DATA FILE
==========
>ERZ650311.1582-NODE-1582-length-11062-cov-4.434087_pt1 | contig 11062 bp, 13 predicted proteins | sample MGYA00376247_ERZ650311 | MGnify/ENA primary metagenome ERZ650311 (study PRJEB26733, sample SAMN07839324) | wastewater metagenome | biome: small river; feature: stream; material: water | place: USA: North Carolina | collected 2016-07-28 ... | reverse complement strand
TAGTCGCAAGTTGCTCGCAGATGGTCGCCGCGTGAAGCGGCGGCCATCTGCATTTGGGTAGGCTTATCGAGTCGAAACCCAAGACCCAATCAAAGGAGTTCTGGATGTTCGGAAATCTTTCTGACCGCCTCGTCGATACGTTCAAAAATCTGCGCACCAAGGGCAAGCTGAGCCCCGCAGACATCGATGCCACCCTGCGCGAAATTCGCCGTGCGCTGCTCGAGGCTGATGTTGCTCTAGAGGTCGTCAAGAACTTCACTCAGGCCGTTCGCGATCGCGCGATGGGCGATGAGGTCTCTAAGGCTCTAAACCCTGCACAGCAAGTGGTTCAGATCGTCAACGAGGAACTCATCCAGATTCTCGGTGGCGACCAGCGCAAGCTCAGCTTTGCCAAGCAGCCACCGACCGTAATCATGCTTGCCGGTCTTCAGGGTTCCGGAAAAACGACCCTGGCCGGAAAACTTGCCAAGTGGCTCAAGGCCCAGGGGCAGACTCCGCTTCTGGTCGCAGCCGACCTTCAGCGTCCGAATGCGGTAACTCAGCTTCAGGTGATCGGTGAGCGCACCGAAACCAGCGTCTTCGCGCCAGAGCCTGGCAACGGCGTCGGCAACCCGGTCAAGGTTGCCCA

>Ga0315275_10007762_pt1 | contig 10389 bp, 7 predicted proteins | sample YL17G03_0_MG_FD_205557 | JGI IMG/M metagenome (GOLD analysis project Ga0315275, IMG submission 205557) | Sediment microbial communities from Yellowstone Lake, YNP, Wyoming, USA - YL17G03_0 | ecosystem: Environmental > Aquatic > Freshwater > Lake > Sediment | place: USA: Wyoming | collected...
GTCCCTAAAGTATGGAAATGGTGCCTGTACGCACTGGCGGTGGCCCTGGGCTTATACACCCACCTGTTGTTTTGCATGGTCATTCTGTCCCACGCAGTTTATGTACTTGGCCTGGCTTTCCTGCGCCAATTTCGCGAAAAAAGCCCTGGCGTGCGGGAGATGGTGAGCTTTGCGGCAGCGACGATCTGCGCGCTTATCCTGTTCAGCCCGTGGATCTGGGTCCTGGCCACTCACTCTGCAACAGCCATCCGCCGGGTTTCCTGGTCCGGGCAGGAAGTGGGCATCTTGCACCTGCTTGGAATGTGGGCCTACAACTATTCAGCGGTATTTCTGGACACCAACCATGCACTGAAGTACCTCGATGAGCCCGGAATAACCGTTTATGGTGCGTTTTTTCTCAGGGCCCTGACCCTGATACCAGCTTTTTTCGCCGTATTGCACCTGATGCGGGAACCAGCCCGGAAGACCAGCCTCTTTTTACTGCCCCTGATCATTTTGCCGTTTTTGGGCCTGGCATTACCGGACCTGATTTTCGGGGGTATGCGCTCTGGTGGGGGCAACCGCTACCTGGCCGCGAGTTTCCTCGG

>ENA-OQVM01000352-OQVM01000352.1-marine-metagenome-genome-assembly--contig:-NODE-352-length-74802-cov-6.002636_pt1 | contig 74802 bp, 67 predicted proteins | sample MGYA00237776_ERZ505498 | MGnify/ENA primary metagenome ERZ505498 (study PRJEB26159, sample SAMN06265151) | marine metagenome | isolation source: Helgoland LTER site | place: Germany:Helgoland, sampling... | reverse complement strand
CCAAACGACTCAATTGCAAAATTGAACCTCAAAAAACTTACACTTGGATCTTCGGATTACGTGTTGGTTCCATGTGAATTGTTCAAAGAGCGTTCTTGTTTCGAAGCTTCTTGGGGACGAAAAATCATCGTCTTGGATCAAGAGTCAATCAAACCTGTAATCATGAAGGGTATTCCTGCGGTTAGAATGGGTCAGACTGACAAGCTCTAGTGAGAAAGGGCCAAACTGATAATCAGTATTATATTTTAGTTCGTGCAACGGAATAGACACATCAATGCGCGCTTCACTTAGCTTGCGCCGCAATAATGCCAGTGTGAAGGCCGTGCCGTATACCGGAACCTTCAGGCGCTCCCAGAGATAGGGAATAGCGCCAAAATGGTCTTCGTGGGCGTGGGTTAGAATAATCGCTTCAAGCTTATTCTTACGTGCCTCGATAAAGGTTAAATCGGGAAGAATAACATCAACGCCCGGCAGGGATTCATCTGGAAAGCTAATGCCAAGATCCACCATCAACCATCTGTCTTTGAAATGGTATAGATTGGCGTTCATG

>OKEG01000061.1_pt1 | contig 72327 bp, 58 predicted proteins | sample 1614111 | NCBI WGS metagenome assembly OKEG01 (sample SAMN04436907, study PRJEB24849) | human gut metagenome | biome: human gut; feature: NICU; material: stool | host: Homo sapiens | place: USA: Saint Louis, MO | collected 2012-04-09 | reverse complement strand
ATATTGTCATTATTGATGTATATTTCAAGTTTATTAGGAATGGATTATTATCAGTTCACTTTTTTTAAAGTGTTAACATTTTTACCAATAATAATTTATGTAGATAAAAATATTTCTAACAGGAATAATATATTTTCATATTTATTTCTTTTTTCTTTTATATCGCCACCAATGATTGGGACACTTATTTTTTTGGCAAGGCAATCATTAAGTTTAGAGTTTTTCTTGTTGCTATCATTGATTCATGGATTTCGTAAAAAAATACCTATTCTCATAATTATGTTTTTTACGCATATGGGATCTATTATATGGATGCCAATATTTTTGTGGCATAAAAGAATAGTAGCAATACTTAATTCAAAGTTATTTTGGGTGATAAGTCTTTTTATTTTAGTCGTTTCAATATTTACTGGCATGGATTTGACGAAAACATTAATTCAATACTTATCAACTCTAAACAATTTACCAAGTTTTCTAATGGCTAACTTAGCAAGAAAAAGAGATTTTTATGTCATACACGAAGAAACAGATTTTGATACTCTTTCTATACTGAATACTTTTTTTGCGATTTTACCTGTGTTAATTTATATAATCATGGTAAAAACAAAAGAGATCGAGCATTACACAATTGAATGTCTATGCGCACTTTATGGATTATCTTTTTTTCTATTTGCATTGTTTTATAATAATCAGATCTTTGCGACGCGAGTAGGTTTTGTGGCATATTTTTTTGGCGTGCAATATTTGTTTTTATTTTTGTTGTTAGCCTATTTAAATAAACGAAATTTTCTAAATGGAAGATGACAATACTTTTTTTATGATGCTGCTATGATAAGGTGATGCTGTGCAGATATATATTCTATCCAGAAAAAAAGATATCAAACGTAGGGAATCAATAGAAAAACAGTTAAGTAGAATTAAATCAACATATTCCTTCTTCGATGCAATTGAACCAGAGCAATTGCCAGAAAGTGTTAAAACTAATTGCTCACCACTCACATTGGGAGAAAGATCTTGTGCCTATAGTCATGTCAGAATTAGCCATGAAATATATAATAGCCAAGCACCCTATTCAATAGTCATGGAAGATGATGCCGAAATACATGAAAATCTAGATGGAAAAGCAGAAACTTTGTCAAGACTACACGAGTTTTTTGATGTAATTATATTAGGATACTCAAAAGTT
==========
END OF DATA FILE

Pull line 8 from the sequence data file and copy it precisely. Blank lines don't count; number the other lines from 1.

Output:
ATATTGTCATTATTGATGTATATTTCAAGTTTATTAGGAATGGATTATTATCAGTTCACTTTTTTTAAAGTGTTAACATTTTTACCAATAATAATTTATGTAGATAAAAATATTTCTAACAGGAATAATATATTTTCATATTTATTTCTTTTTTCTTTTATATCGCCACCAATGATTGGGACACTTATTTTTTTGGCAAGGCAATCATTAAGTTTAGAGTTTTTCTTGTTGCTATCATTGATTCATGGATTTCGTAAAAAAATACCTATTCTCATAATTATGTTTTTTACGCATATGGGATCTATTATATGGATGCCAATATTTTTGTGGCATAAAAGAATAGTAGCAATACTTAATTCAAAGTTATTTTGGGTGATAAGTCTTTTTATTTTAGTCGTTTCAATATTTACTGGCATGGATTTGACGAAAACATTAATTCAATACTTATCAACTCTAAACAATTTACCAAGTTTTCTAATGGCTAACTTAGCAAGAAAAAGAGATTTTTATGTCATACACGAAGAAACAGATTTTGATACTCTTTCTATACTGAATACTTTTTTTGCGATTTTACCTGTGTTAATTTATATAATCATGGTAAAAACAAAAGAGATCGAGCATTACACAATTGAATGTCTATGCGCACTTTATGGATTATCTTTTTTTCTATTTGCATTGTTTTATAATAATCAGATCTTTGCGACGCGAGTAGGTTTTGTGGCATATTTTTTTGGCGTGCAATATTTGTTTTTATTTTTGTTGTTAGCCTATTTAAATAAACGAAATTTTCTAAATGGAAGATGACAATACTTTTTTTATGATGCTGCTATGATAAGGTGATGCTGTGCAGATATATATTCTATCCAGAAAAAAAGATATCAAACGTAGGGAATCAATAGAAAAACAGTTAAGTAGAATTAAATCAACATATTCCTTCTTCGATGCAATTGAACCAGAGCAATTGCCAGAAAGTGTTAAAACTAATTGCTCACCACTCACATTGGGAGAAAGATCTTGTGCCTATAGTCATGTCAGAATTAGCCATGAAATATATAATAGCCAAGCACCCTATTCAATAGTCATGGAAGATGATGCCGAAATACATGAAAATCTAGATGGAAAAGCAGAAACTTTGTCAAGACTACACGAGTTTTTTGATGTAATTATATTAGGATACTCAAAAGTT